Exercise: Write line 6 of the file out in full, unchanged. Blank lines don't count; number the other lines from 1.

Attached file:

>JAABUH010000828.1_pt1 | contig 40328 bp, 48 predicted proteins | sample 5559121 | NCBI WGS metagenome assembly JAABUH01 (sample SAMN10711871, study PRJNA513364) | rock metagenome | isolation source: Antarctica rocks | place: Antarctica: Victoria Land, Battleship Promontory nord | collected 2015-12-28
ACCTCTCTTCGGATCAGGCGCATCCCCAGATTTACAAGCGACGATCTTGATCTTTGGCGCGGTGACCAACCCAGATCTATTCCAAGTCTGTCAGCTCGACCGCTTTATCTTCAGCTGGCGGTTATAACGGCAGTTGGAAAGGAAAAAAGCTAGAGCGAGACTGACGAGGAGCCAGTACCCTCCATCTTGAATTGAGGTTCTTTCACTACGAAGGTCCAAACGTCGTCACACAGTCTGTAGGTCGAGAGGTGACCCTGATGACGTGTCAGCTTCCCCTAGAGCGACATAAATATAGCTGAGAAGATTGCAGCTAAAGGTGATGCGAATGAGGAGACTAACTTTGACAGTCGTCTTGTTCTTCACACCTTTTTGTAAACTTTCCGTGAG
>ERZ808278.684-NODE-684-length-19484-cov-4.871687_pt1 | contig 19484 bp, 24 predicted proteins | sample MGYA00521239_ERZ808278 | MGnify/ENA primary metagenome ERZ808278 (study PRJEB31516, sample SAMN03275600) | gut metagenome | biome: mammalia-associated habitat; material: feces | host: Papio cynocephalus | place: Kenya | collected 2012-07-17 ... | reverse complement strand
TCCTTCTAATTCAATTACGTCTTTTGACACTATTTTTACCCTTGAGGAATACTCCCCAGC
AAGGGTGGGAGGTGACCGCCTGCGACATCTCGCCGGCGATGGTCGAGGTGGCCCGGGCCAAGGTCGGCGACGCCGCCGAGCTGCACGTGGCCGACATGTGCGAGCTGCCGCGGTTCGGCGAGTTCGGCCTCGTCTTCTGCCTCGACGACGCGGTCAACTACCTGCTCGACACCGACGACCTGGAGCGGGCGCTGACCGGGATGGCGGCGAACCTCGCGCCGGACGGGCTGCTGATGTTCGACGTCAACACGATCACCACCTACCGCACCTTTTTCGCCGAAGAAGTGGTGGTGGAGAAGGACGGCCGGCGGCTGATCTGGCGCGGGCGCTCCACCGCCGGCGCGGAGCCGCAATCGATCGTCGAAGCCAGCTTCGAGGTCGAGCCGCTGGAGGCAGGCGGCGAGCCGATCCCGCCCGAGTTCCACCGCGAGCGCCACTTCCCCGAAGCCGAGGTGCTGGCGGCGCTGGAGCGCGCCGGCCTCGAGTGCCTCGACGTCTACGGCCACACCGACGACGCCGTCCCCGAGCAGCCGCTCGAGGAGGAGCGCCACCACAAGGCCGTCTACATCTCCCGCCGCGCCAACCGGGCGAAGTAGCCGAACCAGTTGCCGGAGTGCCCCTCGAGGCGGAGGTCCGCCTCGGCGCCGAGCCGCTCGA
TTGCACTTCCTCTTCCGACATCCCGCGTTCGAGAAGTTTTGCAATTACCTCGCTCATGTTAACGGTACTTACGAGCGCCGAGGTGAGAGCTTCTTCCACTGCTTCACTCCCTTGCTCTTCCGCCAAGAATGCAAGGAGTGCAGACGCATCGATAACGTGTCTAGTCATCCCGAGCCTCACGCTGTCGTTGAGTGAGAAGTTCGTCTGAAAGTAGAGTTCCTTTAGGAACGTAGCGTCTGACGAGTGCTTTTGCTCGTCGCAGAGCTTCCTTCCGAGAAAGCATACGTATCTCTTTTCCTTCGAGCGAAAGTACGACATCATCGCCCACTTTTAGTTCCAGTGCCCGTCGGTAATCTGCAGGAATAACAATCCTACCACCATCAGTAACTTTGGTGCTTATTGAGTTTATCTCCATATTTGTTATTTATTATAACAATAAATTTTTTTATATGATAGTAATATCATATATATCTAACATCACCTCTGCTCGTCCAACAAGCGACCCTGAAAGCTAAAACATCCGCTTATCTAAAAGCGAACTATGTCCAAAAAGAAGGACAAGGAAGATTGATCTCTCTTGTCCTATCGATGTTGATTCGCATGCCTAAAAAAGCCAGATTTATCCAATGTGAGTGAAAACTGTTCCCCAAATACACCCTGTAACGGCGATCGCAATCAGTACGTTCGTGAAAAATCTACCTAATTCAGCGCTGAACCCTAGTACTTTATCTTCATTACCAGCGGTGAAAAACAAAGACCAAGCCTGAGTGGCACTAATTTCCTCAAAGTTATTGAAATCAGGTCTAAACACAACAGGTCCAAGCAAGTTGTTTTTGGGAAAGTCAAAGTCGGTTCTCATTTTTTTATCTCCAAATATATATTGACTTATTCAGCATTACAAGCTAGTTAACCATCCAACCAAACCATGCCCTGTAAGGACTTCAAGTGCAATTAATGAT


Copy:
TTGCACTTCCTCTTCCGACATCCCGCGTTCGAGAAGTTTTGCAATTACCTCGCTCATGTTAACGGTACTTACGAGCGCCGAGGTGAGAGCTTCTTCCACTGCTTCACTCCCTTGCTCTTCCGCCAAGAATGCAAGGAGTGCAGACGCATCGATAACGTGTCTAGTCATCCCGAGCCTCACGCTGTCGTTGAGTGAGAAGTTCGTCTGAAAGTAGAGTTCCTTTAGGAACGTAGCGTCTGACGAGTGCTTTTGCTCGTCGCAGAGCTTCCTTCCGAGAAAGCATACGTATCTCTTTTCCTTCGAGCGAAAGTACGACATCATCGCCCACTTTTAGTTCCAGTGCCCGTCGGTAATCTGCAGGAATAACAATCCTACCACCATCAGTAACTTTGGTGCTTATTGAGTTTATCTCCATATTTGTTATTTATTATAACAATAAATTTTTTTATATGATAGTAATATCATATATATCTAACATCACCTCTGCTCGTCCAACAAGCGACCCTGAAAGCTAAAACATCCGCTTATCTAAAAGCGAACTATGTCCAAAAAGAAGGACAAGGAAGATTGATCTCTCTTGTCCTATCGATGTTGATTCGCATGCCTAAAAAAGCCAGATTTATCCAATGTGAGTGAAAACTGTTCCCCAAATACACCCTGTAACGGCGATCGCAATCAGTACGTTCGTGAAAAATCTACCTAATTCAGCGCTGAACCCTAGTACTTTATCTTCATTACCAGCGGTGAAAAACAAAGACCAAGCCTGAGTGGCACTAATTTCCTCAAAGTTATTGAAATCAGGTCTAAACACAACAGGTCCAAGCAAGTTGTTTTTGGGAAAGTCAAAGTCGGTTCTCATTTTTTTATCTCCAAATATATATTGACTTATTCAGCATTACAAGCTAGTTAACCATCCAACCAAACCATGCCCTGTAAGGACTTCAAGTGCAATTAATGAT